From an idea by Australian producer Brendon Lunney, Deepwater Haven was a kidult series on TV2, set in fictional community Cooks Haven. It followed the fortunes of Waitemata Harbour tugboat skipper Jack Wilson (Vince Martin of Beaurepaires ad fame) and his two kids. The 26 30 minute episodes were a co-production between South Pacific Pictures (NZ), Beyond Productions (Australia) and F Productions (France). The young actors included Jay Saussey and singer Milan Borich. The show was nominated for Best Childrens Programme at the 1994 NZ Film and TV Awards.
A family reunion is the perfect vehicle to introduce the characters of this early TV3 soap. Set in a rural hamlet just south of the Bombay Hills, it revolves around the Johnstone family who have farmed the area for 100 years; but times are changing and, following the market crash, so are their fortunes. Beneath the surface of reunion civilities lurks a marriage in tatters, a prodigal son returned, a family inheritance spat and a mystery teenager (Simone Kessell) confusing the bloodlines. The cast included Liddy Holloway, Peter Elliott and a young Karl Urban.
Shortland Street is a fast-paced serial drama set in an inner city Auckland hospital. The long-running South Pacific Pictures production is based around the births, deaths and marriages of the hospital's staff and patients. It screens on TVNZ’s TV2 network five days a week. In 2017 the show was set to celebrate its 25th anniversary, making it New Zealand’s longest running drama by far. Characters and lines from the show have entered the culture — starting with “you’re not in Guatemala now, Dr Ropata!” in the very first episode. Mihi Murray writes about Shortland Street here.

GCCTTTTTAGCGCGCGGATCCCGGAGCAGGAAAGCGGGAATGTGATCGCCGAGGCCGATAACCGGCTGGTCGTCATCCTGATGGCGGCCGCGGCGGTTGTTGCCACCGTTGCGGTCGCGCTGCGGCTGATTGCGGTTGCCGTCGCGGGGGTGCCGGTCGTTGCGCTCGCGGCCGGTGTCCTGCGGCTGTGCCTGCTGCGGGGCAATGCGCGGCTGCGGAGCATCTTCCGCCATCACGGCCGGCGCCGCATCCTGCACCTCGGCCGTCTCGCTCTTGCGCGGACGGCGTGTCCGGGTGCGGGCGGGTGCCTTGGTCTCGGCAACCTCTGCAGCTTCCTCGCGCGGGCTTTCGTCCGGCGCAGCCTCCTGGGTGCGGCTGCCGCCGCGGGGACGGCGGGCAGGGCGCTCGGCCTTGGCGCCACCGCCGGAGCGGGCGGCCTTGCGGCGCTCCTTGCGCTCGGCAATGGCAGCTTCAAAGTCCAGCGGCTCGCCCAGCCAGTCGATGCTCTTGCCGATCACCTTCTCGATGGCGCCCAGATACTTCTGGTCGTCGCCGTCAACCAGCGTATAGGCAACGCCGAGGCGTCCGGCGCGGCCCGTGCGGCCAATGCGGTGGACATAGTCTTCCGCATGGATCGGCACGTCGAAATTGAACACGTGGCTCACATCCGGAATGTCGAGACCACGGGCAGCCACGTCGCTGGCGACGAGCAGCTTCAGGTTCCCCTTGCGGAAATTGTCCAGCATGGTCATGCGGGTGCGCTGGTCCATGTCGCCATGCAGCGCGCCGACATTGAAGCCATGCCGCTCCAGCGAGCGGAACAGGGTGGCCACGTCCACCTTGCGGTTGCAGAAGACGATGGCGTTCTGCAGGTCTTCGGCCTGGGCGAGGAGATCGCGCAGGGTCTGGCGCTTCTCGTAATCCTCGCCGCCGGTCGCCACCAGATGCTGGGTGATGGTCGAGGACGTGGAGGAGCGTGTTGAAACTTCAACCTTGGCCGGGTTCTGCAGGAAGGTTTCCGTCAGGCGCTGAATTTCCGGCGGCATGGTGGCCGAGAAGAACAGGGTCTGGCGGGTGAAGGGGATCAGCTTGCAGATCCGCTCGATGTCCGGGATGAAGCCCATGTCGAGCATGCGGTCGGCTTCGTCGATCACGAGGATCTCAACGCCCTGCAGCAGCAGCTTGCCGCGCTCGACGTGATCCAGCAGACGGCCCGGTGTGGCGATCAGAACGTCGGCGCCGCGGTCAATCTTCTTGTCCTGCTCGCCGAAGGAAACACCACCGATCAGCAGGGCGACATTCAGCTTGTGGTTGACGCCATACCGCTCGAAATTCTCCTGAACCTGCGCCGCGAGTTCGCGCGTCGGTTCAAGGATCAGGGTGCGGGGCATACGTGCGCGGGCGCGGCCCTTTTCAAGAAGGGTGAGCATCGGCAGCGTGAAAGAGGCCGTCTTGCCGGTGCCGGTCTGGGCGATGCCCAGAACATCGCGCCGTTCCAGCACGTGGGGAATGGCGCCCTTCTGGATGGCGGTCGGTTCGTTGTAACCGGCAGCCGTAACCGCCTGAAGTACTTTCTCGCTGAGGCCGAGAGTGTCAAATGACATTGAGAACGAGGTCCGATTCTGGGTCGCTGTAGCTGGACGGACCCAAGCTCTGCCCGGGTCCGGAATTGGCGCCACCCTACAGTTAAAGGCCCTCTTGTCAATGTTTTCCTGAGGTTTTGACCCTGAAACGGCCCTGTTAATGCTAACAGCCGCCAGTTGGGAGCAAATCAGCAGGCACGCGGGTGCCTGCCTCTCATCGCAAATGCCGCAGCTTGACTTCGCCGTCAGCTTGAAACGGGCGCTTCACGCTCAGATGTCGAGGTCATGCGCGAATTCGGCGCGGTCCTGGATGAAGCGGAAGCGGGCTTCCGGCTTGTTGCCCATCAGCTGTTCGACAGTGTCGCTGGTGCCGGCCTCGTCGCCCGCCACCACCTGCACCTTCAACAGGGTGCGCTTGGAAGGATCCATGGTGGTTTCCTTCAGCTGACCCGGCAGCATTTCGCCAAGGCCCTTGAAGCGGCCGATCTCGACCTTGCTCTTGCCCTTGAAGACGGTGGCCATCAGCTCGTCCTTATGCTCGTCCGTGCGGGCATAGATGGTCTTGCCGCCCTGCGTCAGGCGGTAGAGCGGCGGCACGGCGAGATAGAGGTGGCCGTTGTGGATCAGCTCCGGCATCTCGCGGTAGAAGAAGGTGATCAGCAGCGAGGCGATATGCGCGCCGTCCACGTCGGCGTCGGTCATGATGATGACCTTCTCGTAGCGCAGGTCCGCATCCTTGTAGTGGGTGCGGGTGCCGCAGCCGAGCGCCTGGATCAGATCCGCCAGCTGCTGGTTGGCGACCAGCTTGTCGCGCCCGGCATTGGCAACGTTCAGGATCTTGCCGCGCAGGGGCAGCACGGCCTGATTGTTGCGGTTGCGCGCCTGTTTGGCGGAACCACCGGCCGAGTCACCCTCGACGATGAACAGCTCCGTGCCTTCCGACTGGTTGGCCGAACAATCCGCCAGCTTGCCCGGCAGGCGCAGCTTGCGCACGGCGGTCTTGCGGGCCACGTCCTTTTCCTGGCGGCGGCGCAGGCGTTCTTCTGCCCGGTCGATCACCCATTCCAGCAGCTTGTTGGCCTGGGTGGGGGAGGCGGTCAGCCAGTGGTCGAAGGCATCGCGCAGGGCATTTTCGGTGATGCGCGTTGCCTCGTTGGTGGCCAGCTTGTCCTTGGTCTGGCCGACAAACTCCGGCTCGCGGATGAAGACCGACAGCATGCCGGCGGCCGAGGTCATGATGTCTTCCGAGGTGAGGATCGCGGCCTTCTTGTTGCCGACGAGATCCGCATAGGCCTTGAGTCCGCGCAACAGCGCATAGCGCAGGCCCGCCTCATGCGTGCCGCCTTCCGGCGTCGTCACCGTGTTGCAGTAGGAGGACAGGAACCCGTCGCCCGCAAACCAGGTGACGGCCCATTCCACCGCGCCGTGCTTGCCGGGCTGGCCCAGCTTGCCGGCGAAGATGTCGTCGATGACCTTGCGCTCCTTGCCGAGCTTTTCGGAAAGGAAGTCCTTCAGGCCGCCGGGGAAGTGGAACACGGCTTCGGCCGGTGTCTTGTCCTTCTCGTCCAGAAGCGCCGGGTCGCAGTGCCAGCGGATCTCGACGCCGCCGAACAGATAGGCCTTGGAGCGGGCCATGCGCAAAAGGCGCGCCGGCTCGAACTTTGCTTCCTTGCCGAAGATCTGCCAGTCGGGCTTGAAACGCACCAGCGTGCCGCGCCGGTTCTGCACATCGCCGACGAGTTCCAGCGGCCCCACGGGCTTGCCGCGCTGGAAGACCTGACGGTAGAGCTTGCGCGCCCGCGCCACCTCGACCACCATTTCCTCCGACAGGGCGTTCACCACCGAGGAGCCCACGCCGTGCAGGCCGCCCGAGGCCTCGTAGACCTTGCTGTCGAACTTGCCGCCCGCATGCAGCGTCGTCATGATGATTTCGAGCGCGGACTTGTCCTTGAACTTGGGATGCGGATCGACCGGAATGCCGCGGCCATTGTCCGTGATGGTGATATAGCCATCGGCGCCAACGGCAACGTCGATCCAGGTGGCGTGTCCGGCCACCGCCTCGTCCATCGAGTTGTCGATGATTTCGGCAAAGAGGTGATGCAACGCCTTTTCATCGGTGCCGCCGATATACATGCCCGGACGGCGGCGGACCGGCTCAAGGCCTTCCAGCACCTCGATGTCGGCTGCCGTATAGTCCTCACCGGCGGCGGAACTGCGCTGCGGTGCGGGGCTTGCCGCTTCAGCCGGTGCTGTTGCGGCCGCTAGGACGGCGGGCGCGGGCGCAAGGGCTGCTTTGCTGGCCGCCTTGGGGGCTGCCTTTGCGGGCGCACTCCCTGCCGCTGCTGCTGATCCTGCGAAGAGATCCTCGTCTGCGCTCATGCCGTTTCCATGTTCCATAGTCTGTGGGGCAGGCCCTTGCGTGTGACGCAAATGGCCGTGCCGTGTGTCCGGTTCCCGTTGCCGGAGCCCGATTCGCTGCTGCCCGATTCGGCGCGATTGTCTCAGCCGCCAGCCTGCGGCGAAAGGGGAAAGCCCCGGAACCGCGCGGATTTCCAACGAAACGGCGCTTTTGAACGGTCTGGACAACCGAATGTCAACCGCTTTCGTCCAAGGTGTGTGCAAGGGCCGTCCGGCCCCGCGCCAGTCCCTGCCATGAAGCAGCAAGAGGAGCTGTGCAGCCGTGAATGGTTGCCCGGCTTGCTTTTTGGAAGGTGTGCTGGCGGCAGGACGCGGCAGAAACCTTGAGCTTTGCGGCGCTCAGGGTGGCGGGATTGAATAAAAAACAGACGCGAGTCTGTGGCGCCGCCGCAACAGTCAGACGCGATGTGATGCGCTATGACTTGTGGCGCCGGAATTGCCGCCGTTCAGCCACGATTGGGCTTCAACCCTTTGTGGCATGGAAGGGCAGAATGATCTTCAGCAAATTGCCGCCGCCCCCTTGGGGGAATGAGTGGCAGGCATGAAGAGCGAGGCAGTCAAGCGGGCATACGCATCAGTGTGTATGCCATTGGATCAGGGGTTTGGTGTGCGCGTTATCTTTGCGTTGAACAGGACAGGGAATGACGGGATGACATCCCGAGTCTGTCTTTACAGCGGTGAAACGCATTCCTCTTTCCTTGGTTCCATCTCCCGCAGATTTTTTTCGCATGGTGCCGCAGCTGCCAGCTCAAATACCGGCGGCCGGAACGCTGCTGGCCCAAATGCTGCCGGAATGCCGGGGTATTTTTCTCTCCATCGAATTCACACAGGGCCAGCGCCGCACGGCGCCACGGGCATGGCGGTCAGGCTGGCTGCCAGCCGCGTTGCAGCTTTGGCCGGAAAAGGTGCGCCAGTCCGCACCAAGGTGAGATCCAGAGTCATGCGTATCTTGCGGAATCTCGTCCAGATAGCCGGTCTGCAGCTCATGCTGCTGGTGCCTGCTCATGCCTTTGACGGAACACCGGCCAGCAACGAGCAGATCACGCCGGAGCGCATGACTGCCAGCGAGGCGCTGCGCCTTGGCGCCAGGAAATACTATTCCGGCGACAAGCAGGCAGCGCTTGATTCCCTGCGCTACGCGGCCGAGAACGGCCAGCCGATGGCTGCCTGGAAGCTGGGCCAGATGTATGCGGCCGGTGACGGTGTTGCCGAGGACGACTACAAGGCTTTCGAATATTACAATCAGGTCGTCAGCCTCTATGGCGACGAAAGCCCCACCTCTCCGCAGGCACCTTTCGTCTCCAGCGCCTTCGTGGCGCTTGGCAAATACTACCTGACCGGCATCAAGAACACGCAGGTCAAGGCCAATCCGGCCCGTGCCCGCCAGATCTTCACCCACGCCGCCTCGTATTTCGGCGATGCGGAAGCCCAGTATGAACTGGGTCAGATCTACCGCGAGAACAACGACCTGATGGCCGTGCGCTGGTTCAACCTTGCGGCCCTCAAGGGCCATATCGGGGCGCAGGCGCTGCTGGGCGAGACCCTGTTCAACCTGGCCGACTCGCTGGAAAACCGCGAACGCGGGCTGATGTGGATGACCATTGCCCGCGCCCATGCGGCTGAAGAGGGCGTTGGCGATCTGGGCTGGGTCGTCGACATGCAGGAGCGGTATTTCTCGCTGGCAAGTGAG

Homeward Bound was TV3’s bid for New Zealand on Air funding for a local soap opera. Set around the lives of the rural Johnson family, 22 episodes were produced for the then-nascent network (the series ultimately lost out to TVNZ’s Shortland Street). Created by Ross Jennings and written by Michael Noonan, it represented a move back to a small town way of life after the Gloss-y urban excesses of the 1980s; it also explored pressures facing country communities following the stock market crash. The cast included Liddy Holloway, Peter Elliott and a young Karl Urban.
"I get around. I know everything. Except your name." Kevin Smith made his television debut (in a speaking part) on this episode from the third series of Gloss, playing smirking DJ and man-about-town Damien Vermeer. Keen to rise above his working class origins, the character sets his sights on rich brat Chelsea Redfern within moments of meeting her. Smith left work at Christchurch's Court theatre for the role, when the decision was made to up the show's male quotient. Mikey Havoc also appears in this scene, as a member of his real-life band Push Push.